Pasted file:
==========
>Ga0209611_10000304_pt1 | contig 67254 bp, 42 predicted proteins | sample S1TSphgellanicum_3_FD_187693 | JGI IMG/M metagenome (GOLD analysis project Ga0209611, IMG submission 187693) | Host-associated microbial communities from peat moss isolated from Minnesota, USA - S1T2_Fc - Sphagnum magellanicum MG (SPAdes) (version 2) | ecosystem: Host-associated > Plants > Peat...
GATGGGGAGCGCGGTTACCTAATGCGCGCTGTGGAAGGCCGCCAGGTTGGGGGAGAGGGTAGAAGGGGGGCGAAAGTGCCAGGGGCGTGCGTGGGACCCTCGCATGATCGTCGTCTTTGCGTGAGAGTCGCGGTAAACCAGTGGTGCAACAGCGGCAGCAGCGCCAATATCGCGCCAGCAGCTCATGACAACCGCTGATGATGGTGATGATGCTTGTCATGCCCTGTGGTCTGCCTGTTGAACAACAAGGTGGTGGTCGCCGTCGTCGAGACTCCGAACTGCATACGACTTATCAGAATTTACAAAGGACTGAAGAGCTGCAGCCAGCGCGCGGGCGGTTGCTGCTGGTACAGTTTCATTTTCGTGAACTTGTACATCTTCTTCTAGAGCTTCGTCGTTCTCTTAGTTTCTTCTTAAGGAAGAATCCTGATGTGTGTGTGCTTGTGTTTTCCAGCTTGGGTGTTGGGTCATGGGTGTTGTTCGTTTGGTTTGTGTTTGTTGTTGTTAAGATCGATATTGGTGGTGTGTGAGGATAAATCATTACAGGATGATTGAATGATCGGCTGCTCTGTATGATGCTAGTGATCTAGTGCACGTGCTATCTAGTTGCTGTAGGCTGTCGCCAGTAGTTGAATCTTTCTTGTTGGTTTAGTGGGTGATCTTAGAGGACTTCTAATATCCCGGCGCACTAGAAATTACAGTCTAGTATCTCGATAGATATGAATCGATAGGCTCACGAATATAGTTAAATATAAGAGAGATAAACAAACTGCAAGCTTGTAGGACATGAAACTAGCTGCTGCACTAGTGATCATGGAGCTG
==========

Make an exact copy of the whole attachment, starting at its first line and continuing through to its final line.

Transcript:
>Ga0209611_10000304_pt1 | contig 67254 bp, 42 predicted proteins | sample S1TSphgellanicum_3_FD_187693 | JGI IMG/M metagenome (GOLD analysis project Ga0209611, IMG submission 187693) | Host-associated microbial communities from peat moss isolated from Minnesota, USA - S1T2_Fc - Sphagnum magellanicum MG (SPAdes) (version 2) | ecosystem: Host-associated > Plants > Peat...
GATGGGGAGCGCGGTTACCTAATGCGCGCTGTGGAAGGCCGCCAGGTTGGGGGAGAGGGTAGAAGGGGGGCGAAAGTGCCAGGGGCGTGCGTGGGACCCTCGCATGATCGTCGTCTTTGCGTGAGAGTCGCGGTAAACCAGTGGTGCAACAGCGGCAGCAGCGCCAATATCGCGCCAGCAGCTCATGACAACCGCTGATGATGGTGATGATGCTTGTCATGCCCTGTGGTCTGCCTGTTGAACAACAAGGTGGTGGTCGCCGTCGTCGAGACTCCGAACTGCATACGACTTATCAGAATTTACAAAGGACTGAAGAGCTGCAGCCAGCGCGCGGGCGGTTGCTGCTGGTACAGTTTCATTTTCGTGAACTTGTACATCTTCTTCTAGAGCTTCGTCGTTCTCTTAGTTTCTTCTTAAGGAAGAATCCTGATGTGTGTGTGCTTGTGTTTTCCAGCTTGGGTGTTGGGTCATGGGTGTTGTTCGTTTGGTTTGTGTTTGTTGTTGTTAAGATCGATATTGGTGGTGTGTGAGGATAAATCATTACAGGATGATTGAATGATCGGCTGCTCTGTATGATGCTAGTGATCTAGTGCACGTGCTATCTAGTTGCTGTAGGCTGTCGCCAGTAGTTGAATCTTTCTTGTTGGTTTAGTGGGTGATCTTAGAGGACTTCTAATATCCCGGCGCACTAGAAATTACAGTCTAGTATCTCGATAGATATGAATCGATAGGCTCACGAATATAGTTAAATATAAGAGAGATAAACAAACTGCAAGCTTGTAGGACATGAAACTAGCTGCTGCACTAGTGATCATGGAGCTG